Will the TSA allow you to bring knitting needles on an airplane in your carry-on luggage? I’ve got all the answers to this common question!
You guys, this is SUCH a common question: can I bring knitting needles on an airplane? Well, you’re in luck, because I’ve got answers for you. I looked up all the info you need and I’ll keep this post updated to the best of my ability so you always know if it’s ok to put your knitting needles in your carry on luggage!
But first, why are we even asking if you can take knitting needles on a plane?
Since 9/11, airlines cracked down on any items in luggage that could be considered weapons. This is a good thing. And since knitting needles are long and pointy, I know many knitters think twice before bringing them to the airport.
But honestly, an airplane is a GREAT place to knit because you’re basically forced to just sit around doing nothing. It’s ideal knitting time!
I’m going to cover this question in several sections based on where you’re flying, and then at the end I’ve got some great tips and tricks for whatever knitting/airplane/airport situation you find yourself in.
Can I bring knitting needles on an airplane in the US?
Yes, you can! Surprised? Me too! You can put knitting needles in your carry on luggage or your checked bag. They do ask that you make sure they are wrapped (or maybe stuck into your yarn) so that a TSA agent doesn’t poke themselves if they check your bag.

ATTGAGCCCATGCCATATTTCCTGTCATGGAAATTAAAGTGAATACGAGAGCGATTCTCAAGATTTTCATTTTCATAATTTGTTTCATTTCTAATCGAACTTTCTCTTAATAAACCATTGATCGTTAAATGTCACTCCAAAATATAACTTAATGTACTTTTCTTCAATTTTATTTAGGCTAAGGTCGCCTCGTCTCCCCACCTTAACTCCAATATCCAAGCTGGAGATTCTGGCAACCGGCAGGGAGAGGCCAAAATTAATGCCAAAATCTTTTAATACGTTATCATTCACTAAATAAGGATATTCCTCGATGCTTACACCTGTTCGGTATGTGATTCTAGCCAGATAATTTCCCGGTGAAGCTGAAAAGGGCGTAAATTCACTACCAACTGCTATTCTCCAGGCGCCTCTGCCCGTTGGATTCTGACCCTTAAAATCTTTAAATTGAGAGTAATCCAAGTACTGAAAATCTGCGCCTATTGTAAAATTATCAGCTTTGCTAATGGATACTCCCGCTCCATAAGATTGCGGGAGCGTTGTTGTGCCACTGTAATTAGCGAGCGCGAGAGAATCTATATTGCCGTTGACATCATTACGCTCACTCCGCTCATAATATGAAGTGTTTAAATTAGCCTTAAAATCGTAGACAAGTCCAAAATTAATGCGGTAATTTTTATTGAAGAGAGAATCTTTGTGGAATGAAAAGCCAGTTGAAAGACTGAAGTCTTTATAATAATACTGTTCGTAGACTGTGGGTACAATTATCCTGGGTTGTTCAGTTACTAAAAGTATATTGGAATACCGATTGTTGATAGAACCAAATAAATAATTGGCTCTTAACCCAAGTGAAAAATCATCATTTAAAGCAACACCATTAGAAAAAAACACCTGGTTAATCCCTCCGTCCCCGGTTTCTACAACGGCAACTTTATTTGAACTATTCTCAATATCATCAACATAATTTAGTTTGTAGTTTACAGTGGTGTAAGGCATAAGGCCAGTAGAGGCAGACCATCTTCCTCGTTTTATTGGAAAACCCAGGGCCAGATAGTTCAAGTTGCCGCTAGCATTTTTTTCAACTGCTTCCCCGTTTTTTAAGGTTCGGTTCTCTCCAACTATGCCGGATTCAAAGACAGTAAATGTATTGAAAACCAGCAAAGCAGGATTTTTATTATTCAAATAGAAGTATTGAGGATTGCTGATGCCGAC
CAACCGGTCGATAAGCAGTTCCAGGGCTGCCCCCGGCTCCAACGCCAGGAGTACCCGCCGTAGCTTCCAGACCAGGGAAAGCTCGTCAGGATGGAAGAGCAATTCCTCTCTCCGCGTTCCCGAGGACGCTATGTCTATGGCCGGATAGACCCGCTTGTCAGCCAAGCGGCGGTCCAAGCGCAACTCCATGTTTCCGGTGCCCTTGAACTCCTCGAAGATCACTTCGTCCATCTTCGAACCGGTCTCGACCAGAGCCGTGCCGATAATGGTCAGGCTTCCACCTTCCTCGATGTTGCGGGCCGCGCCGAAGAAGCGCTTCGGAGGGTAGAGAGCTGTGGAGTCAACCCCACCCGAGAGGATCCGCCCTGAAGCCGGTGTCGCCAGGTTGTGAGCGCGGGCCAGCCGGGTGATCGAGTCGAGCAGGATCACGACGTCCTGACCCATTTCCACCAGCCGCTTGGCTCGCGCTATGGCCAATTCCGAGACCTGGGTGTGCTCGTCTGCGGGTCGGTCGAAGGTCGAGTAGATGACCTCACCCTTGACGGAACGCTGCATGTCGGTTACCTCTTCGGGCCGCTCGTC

You are also allowed to bring scissors less than 4 inches long as long as they are also sheathed.
Some knitters I know prefer to travel with nail clippers to cut yarn as they’re possibly less likely to cause a bag search when they show up on the x-ray machine.
Can I bring knitting needles on an airplane in Canada?
Also, yes! The Canadian Air Transport Security Authority says you can bring knitting needles of any material on a plane (though I suggest sticking to bamboo or plastic)
On Canadian airlines, scissors must be shorter than 6 cm (2.4 inches) long to be in your carry-on luggage.
Can I bring knitting needles on a plane in Australia?
This answer was a little harder to find but I did find it! Yes, you can bring knitting needles on domestic flights in Australia!
Please note that for Australian flights, scissors must have rounded tips and be shorter than 6 cm (2.4 inches) long.
Can I bring knitting needles on a plane in the UK?
Yep! The UK has the same rules as Canada for both knitting needles and scissors.
What about the rest of the world, can I bring knitting needles on international flights?
This is such a complicated question, I can’t possibly list every country in the world. (I also don’t speak enough languages to read all of their websites!) The EU however, does have general rules that prohibit “sharp items” which seems to leave final decisions up to the discretion of airport security agents.
So here is my advice on when NOT to bring knitting needles on an airplane:
- If you are flying internationally between any countries other than the US, UK, Australia or Canada, don’t bring knitting needles.
- If you are using your grandmother’s precious irreplaceable vintage knitting needles, leave them at home.